A group of eighth-grade science campers and their teachers in Owego, N.Y., are asking for help locating their lost weather balloon project.
The students from Owego Apalachin Middle School launched the helium-filled balloon about 80,000 feet into the stratosphere Tuesday morning and expected it to land somewhere north of Allentown, said science teacher John Heath.
They hoped a still camera and video camera in a 1-foot-by-1-foot foam cooler attached to the balloon would snag some NASA-quality photos on a school budget.
They were counting on two GPS apps running on Heath's iPhone -- also inside the cooler -- to help them find the balloon once it landed. The campers and their teachers surmised Thursday they had put too many hand warmers in the cooler to offset the minus-50 degree stratosphere.
“Where we think we went critically wrong is temperature,” Heath said. “If it got too hot and shut down, both of our GPS options were gone.”
After the initial launch, about twelve students and their teachers loaded into a van and traveled an hour and a half to a McDonald's in Pittston, to wait for the 9-foot-wide balloon to land, but the GPS malfunction left them in the dark, Heath said.
Sean Rowland, meteorologist and operations manager with Hackettstown-based WeatherWorks, said that based on quick modeling and a few calculations, the balloon likely would have landed somewhere in Pennsylvania in northern Luzerne, Sullivan or Lycoming counties. Pinpointing a more specific location would require figuring out when the balloon popped, he said.
Upper-level winds would have determined where the balloon made its final landing, Rowland said. A strong jet stream -- a focused area of strong winds in the upper atmosphere -- could push the balloon 200 miles from where it initially launched, he said.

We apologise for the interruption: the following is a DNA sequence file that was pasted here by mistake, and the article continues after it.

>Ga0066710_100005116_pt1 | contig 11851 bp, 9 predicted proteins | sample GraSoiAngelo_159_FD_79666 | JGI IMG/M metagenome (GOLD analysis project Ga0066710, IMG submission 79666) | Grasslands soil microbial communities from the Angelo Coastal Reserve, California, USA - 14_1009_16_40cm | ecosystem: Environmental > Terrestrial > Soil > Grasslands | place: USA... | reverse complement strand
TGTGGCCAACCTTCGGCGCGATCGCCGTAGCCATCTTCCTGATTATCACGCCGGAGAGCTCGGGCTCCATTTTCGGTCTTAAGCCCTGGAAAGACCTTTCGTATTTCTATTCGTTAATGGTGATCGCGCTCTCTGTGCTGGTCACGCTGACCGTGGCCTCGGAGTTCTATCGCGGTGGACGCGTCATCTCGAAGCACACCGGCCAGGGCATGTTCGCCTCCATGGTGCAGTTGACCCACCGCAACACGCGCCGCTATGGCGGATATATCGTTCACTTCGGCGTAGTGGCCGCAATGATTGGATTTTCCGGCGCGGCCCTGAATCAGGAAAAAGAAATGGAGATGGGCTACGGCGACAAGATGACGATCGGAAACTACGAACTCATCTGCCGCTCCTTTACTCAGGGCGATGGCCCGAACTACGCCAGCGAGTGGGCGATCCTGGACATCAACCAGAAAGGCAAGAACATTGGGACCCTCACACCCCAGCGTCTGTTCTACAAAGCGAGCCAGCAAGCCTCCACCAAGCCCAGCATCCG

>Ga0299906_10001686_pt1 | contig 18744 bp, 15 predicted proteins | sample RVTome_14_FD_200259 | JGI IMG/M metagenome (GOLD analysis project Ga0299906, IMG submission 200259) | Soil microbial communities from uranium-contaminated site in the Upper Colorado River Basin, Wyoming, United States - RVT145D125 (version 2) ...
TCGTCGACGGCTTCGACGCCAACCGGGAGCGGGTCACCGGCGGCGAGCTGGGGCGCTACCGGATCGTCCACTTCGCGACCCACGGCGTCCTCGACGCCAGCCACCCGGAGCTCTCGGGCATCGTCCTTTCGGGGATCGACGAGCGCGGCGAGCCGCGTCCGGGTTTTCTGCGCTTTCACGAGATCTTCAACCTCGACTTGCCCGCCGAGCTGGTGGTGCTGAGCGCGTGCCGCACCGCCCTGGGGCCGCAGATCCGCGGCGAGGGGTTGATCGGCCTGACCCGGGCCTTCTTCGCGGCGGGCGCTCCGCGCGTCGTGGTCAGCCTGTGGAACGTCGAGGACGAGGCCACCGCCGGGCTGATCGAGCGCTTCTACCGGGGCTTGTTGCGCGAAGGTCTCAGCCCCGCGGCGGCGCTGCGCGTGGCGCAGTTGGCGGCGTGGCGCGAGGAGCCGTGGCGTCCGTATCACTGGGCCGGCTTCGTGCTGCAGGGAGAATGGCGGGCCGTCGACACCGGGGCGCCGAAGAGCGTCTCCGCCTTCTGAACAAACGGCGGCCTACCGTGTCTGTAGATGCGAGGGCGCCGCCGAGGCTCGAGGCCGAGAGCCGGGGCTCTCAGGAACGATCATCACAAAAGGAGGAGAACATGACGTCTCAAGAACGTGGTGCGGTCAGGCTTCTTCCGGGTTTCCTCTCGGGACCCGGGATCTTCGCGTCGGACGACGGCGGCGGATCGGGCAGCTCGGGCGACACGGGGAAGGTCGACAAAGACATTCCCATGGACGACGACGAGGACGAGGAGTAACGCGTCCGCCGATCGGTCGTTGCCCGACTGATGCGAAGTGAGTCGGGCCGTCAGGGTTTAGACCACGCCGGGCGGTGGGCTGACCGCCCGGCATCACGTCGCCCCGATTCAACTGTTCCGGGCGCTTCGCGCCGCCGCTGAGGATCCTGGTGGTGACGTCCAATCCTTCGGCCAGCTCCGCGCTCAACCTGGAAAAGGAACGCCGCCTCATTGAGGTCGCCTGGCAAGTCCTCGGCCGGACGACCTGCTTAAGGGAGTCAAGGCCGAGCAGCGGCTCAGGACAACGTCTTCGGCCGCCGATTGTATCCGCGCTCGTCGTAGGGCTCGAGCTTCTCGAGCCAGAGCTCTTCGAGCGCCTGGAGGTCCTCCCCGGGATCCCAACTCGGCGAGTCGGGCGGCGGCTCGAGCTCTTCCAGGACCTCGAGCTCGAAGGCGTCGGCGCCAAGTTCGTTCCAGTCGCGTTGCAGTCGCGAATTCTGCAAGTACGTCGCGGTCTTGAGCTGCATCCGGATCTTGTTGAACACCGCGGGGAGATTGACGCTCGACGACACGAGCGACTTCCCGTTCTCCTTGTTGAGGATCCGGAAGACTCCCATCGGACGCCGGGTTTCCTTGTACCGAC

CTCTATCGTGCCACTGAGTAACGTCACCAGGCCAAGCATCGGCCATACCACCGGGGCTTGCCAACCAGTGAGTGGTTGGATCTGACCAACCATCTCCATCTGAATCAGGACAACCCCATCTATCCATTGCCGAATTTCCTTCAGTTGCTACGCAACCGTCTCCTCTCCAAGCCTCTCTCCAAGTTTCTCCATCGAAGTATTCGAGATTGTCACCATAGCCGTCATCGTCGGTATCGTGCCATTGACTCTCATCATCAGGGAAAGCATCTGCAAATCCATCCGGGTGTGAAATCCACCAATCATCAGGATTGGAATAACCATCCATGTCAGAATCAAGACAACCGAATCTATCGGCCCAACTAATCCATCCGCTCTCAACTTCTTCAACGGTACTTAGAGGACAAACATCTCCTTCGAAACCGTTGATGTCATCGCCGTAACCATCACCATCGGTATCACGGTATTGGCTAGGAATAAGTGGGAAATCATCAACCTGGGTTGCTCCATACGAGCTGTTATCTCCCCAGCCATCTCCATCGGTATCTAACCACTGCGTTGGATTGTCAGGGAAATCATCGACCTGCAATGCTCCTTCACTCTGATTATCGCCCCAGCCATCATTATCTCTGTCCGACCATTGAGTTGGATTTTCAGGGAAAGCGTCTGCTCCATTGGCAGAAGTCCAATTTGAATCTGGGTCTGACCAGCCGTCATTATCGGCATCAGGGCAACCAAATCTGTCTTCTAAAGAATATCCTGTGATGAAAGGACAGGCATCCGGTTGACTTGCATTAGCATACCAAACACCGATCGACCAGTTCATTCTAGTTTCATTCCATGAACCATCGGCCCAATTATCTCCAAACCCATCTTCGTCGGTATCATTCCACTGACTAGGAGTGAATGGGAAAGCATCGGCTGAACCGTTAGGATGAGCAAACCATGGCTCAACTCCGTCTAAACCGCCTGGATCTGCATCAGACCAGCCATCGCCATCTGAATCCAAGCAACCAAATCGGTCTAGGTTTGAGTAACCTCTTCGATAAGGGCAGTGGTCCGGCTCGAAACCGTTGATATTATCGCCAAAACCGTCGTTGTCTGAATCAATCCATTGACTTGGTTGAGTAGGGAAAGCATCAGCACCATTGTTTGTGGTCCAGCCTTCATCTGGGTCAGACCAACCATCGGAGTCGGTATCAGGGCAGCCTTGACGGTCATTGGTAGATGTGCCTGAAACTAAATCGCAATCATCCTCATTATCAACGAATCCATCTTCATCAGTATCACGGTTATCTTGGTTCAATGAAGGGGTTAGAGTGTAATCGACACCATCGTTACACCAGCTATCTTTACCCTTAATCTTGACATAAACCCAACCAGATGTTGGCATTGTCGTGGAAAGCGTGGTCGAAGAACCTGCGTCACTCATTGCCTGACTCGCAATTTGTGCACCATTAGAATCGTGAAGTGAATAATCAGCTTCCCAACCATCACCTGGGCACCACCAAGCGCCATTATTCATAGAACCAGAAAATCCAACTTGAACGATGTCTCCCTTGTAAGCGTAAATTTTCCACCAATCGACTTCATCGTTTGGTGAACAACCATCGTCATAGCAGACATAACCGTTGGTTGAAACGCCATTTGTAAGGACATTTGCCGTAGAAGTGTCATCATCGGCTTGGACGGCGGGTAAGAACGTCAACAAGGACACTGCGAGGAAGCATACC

Rowland added in an email that the mid-upper level winds that day were from the northwest. In the summer, it's more common for the wind to come from the west, so the science project may have ended up further southeast than anticipated, Rowland wrote.
Wherever it landed, the teachers and their campers hope someone stumbles upon the bright orange parachute attached to the cooler, sealed with bright orange duct tape.
Heath said prediction websites at the time of launch said it should have landed between Hazleton and Allentown, but could have landed as far south as Philadelphia or as far north as Wilkes-Barre. The GPS would have helped the campers get a more precise location once it landed.
Some of the campers were angry they didn't find their weather balloon, and others were disappointed they made the journey without results, Heath said. But they all want to go back to the drawing board and launch another balloon in the fall.
"I've kind of come to the realization that we probably won't recover it,” Heath said. “But it's always fun to hold onto a little bit of hope.”
Students and their teachers from Owego Apalachin Middle School in Owego, N.Y., ask anyone who finds their Styrofoam cooler containing camera equipment to notify Sandy Stiles at [email protected]